Gloucestershire College puts its money where its mouth is as it invests £5 million in carbon zero

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Gloucestershire College (GC) is investing almost £5 million in a ground-breaking project at its Cheltenham and Gloucester campuses to combat climate change.

GC Zero supports GC’s pledge to become carbon zero by 2030 – 20 years ahead of the UK Government’s commitment to 2050.

The £4.8 million energy retrofit at the college’s Cheltenham and Gloucester campuses is possible thanks to a £2.8 million grant secured through the Public Sector Decarbonisation Scheme, via Salix, and a strong partnership with Hillside Environmental Services, a specialist group of sustainability and environmental management experts.

The investment is the first of its kind for a UK college, according to GC Principal, Matthew Burgess.

Once the heat pumps are installed, solar panels will enable the College to generate its own renewable energy, followed by battery storage and smart energy controls – for energy optimisation – as well as improvements to GC’s transport links, resources and curriculum.

At the college’s Cheltenham campus, MP Alex Chalk and Matthew Burgess, started the drill rig to break ground at campus. At the Gloucester campus, it was Will Abbott, Partner at Randall & Payne and Director White Horse Training Ltd who performed the honours. The College’s new group of T Level construction students joined both ceremonies to learn more about GC Zero and how sustainability can improve business facilities.

Alex Chalk said: “Decisive action to drive down carbon emissions is essential if we are to curb global warming and meet our legal targets. I congratulate Gloucestershire College on the focus they have given to this priority, and I am delighted that the Government has contributed £2.8m to support this important ground source heat pump project.”

The launch of drilling at the college’s Gloucester campus got underway the following week.

Jenny Watkins, Chief of Staff to Richard Graham MP, who spoke on his behalf at the Gloucester launch, said: “Local actions like these and the work here at Gloucestershire College are intrinsic to our national goals too. Projects just like this feed into the Prime Minister’s 10 Point Plan to accelerate the UK’s ambitions to achieve net zero by 2050.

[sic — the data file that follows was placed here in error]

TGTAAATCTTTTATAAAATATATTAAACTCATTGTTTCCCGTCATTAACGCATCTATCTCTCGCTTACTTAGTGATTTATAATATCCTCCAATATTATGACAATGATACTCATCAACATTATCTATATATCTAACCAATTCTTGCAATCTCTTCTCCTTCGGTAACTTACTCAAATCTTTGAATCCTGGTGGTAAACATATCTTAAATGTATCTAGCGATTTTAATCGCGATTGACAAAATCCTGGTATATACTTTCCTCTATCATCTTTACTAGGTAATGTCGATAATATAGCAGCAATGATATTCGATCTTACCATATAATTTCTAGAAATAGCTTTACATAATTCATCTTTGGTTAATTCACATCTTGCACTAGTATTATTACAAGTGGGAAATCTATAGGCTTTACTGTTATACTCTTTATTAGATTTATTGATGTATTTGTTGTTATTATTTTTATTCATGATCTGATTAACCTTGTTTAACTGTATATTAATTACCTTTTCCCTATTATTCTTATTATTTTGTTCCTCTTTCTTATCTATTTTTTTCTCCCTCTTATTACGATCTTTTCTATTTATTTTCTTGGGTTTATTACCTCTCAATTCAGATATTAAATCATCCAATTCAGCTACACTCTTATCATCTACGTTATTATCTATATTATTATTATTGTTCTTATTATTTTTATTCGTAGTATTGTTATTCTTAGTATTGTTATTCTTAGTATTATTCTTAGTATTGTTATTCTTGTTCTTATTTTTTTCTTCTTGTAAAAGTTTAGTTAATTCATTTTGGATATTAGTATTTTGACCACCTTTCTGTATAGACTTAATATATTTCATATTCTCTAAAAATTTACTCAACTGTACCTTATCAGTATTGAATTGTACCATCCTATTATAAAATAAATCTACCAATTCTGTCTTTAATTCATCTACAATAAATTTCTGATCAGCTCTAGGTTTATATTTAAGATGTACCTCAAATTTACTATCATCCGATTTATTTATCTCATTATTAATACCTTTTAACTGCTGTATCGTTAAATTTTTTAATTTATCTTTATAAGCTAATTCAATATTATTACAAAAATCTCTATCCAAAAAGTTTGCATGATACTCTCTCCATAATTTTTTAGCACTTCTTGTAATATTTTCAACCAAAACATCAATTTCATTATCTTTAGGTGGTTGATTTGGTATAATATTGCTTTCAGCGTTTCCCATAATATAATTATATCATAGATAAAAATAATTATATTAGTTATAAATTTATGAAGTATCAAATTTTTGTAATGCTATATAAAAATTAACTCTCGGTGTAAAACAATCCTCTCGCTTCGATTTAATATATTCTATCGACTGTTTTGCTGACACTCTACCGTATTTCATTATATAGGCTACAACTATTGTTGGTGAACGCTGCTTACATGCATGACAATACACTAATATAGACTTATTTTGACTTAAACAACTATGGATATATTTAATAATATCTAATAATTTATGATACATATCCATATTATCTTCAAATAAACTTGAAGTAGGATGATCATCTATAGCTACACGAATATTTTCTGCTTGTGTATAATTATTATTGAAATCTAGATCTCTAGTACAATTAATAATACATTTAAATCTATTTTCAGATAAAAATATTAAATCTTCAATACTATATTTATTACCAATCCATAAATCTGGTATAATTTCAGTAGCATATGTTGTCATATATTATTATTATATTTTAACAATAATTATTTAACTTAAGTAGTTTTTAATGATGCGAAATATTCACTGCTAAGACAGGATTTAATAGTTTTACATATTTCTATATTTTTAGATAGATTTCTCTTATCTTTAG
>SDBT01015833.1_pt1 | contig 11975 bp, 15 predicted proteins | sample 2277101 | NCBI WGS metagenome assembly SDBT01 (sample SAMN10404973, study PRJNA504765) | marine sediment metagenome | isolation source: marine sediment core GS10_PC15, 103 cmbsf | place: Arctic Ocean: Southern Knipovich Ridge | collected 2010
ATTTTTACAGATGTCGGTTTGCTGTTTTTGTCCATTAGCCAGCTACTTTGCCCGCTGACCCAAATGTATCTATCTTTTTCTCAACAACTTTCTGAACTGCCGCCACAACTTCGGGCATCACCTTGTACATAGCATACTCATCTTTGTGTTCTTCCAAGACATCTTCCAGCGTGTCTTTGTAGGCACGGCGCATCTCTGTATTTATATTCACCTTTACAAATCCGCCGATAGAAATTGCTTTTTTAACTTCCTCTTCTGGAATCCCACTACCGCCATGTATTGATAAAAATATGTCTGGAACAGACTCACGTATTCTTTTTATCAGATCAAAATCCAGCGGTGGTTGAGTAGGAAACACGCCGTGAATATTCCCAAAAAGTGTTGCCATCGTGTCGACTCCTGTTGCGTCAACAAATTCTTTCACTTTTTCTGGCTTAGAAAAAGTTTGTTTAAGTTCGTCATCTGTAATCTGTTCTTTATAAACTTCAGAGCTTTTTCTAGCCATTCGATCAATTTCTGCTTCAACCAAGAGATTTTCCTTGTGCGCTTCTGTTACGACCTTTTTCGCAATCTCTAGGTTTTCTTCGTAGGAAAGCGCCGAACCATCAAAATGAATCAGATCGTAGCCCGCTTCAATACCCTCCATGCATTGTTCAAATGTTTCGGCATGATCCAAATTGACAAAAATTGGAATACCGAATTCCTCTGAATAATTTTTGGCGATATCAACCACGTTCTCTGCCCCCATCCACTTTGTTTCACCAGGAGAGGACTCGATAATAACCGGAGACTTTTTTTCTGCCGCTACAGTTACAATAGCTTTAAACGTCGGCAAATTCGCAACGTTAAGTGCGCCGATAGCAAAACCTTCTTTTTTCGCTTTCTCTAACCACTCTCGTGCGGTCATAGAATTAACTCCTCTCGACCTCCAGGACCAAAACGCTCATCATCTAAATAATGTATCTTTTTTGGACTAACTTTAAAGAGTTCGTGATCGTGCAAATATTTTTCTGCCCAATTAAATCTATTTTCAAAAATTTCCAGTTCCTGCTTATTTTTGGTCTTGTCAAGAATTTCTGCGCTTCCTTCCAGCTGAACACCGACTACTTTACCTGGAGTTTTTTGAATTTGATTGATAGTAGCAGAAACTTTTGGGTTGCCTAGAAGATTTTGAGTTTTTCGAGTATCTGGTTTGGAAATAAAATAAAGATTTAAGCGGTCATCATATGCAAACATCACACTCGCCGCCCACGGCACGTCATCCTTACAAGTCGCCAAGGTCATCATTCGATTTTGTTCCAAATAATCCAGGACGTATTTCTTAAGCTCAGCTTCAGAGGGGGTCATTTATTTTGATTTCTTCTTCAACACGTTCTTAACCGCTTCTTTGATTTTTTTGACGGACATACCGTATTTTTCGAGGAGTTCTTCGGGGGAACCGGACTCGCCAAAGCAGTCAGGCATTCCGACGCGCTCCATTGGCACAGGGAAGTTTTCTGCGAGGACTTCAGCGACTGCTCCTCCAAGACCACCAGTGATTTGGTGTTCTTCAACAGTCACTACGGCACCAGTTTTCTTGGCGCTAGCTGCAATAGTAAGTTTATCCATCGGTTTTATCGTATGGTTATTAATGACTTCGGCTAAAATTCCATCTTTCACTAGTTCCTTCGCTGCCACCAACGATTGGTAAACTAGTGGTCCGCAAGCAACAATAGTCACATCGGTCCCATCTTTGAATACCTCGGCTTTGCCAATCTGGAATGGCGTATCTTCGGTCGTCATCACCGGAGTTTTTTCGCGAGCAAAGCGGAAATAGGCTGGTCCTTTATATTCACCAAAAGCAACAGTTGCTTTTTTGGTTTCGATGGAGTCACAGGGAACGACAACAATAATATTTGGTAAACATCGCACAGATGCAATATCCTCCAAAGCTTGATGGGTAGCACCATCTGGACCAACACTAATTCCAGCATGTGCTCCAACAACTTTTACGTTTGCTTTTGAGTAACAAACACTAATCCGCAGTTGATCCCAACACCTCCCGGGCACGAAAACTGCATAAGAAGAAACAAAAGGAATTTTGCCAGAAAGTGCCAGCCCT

“There are masses of green projects occurring across the county. In Gloucester, we are building the UK’s first Green Energy and Eco Park at the former landfill site, which will have solar, wind and we hope, hydrogen. GC’s move toward a carbon neutral college is more than just about buildings and as we look forward, and we hope that we can move toward greener public transport, perhaps fuelled by hydrogen produced in Gloucester, which could well be bringing pupils to college in just a few years.”

Laura Bishop, Chartered Mechanical Engineer at Infinitas Design who has been working with Hillside on the project said: “Hillside have been working with the College to look at all the different aspects of decarbonisation including catering and transport. But the big one, to reduce as much carbon as you can, is the way you generate power and the way you generate and consume heat. So that has been the main focus of the project.”

By December 2021, this complex piece of machinery will deliver the first milestone for the College: drilling 40 boreholes – each 200m deep – to install heat pumps that will harness natural heat from the earth and provide a source of renewable energy for the Cheltenham campus thus minimising its dependency on combustion-based fossil fuels.

Matthew Burgess, GC Principal and CEO, said: “We are the first college to take on a scheme of this size and ambition and we are very grateful to our governors for backing us, as well as our partners from Hillside Environmental Services, all the contractors involved and, of course, our staff for fully embracing the initiative.” (editor: apparently it’s going get a bit noisy for the poor staff with the huge boring drill outside the college …. added to the fact that there will be fewer parking spaces… but as they say, no pain, no gain).

Russel Burton, Founder of Hillside Environmental Services added: “Colleges hold a unique and powerful platform in their communities. Our experience suggests that students, staff, employers and business partners are all looking for help and support to understand what can be done to combat climate change. The project that Gloucestershire College has embarked upon today is a deep and meaningful move away from fossil fuels and a beacon for its communities to follow in addressing the climate emergency.”

Once the ground source heat pumps are installed, the next steps are to install solar panels at both campuses to enable the College to generate its own renewable energy, followed by battery storage and smart energy controls, as well as improvements to GC’s transport links, resources and curriculum.

The GC Zero project will be running simultaneously at Cheltenham and Gloucester campuses and building works are due to complete by spring 2022.